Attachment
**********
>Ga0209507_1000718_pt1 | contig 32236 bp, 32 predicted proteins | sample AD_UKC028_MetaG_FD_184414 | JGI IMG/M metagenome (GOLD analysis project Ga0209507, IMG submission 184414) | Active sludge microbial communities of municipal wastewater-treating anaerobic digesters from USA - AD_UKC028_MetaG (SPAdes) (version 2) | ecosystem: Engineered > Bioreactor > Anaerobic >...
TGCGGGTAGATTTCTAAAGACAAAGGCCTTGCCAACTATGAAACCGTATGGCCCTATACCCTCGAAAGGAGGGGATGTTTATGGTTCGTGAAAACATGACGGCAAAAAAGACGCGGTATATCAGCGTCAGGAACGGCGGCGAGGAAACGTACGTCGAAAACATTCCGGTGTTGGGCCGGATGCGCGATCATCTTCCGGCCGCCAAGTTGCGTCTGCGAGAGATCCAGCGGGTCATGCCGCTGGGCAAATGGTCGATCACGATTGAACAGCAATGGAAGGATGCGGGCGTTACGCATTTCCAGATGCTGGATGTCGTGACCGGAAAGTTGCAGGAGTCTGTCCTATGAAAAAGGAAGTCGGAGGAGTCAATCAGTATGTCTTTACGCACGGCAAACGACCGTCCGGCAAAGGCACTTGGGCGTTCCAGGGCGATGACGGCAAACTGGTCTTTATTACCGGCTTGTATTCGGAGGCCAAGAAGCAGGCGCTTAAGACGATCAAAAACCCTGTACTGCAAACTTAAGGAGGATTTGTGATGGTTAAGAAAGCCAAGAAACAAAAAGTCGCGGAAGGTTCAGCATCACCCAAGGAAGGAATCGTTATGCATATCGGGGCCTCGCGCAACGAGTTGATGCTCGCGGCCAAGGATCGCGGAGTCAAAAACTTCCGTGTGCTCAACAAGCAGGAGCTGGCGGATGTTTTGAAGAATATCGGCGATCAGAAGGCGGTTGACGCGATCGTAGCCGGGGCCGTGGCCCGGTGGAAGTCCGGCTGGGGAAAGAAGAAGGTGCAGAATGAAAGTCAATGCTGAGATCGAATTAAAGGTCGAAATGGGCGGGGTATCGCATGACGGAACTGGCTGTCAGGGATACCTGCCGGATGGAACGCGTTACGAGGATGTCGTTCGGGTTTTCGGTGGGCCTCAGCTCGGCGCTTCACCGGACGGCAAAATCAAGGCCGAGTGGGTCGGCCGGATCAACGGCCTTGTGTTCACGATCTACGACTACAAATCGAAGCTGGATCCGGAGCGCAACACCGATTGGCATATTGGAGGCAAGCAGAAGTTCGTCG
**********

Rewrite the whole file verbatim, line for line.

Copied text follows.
>Ga0209507_1000718_pt1 | contig 32236 bp, 32 predicted proteins | sample AD_UKC028_MetaG_FD_184414 | JGI IMG/M metagenome (GOLD analysis project Ga0209507, IMG submission 184414) | Active sludge microbial communities of municipal wastewater-treating anaerobic digesters from USA - AD_UKC028_MetaG (SPAdes) (version 2) | ecosystem: Engineered > Bioreactor > Anaerobic >...
TGCGGGTAGATTTCTAAAGACAAAGGCCTTGCCAACTATGAAACCGTATGGCCCTATACCCTCGAAAGGAGGGGATGTTTATGGTTCGTGAAAACATGACGGCAAAAAAGACGCGGTATATCAGCGTCAGGAACGGCGGCGAGGAAACGTACGTCGAAAACATTCCGGTGTTGGGCCGGATGCGCGATCATCTTCCGGCCGCCAAGTTGCGTCTGCGAGAGATCCAGCGGGTCATGCCGCTGGGCAAATGGTCGATCACGATTGAACAGCAATGGAAGGATGCGGGCGTTACGCATTTCCAGATGCTGGATGTCGTGACCGGAAAGTTGCAGGAGTCTGTCCTATGAAAAAGGAAGTCGGAGGAGTCAATCAGTATGTCTTTACGCACGGCAAACGACCGTCCGGCAAAGGCACTTGGGCGTTCCAGGGCGATGACGGCAAACTGGTCTTTATTACCGGCTTGTATTCGGAGGCCAAGAAGCAGGCGCTTAAGACGATCAAAAACCCTGTACTGCAAACTTAAGGAGGATTTGTGATGGTTAAGAAAGCCAAGAAACAAAAAGTCGCGGAAGGTTCAGCATCACCCAAGGAAGGAATCGTTATGCATATCGGGGCCTCGCGCAACGAGTTGATGCTCGCGGCCAAGGATCGCGGAGTCAAAAACTTCCGTGTGCTCAACAAGCAGGAGCTGGCGGATGTTTTGAAGAATATCGGCGATCAGAAGGCGGTTGACGCGATCGTAGCCGGGGCCGTGGCCCGGTGGAAGTCCGGCTGGGGAAAGAAGAAGGTGCAGAATGAAAGTCAATGCTGAGATCGAATTAAAGGTCGAAATGGGCGGGGTATCGCATGACGGAACTGGCTGTCAGGGATACCTGCCGGATGGAACGCGTTACGAGGATGTCGTTCGGGTTTTCGGTGGGCCTCAGCTCGGCGCTTCACCGGACGGCAAAATCAAGGCCGAGTGGGTCGGCCGGATCAACGGCCTTGTGTTCACGATCTACGACTACAAATCGAAGCTGGATCCGGAGCGCAACACCGATTGGCATATTGGAGGCAAGCAGAAGTTCGTCG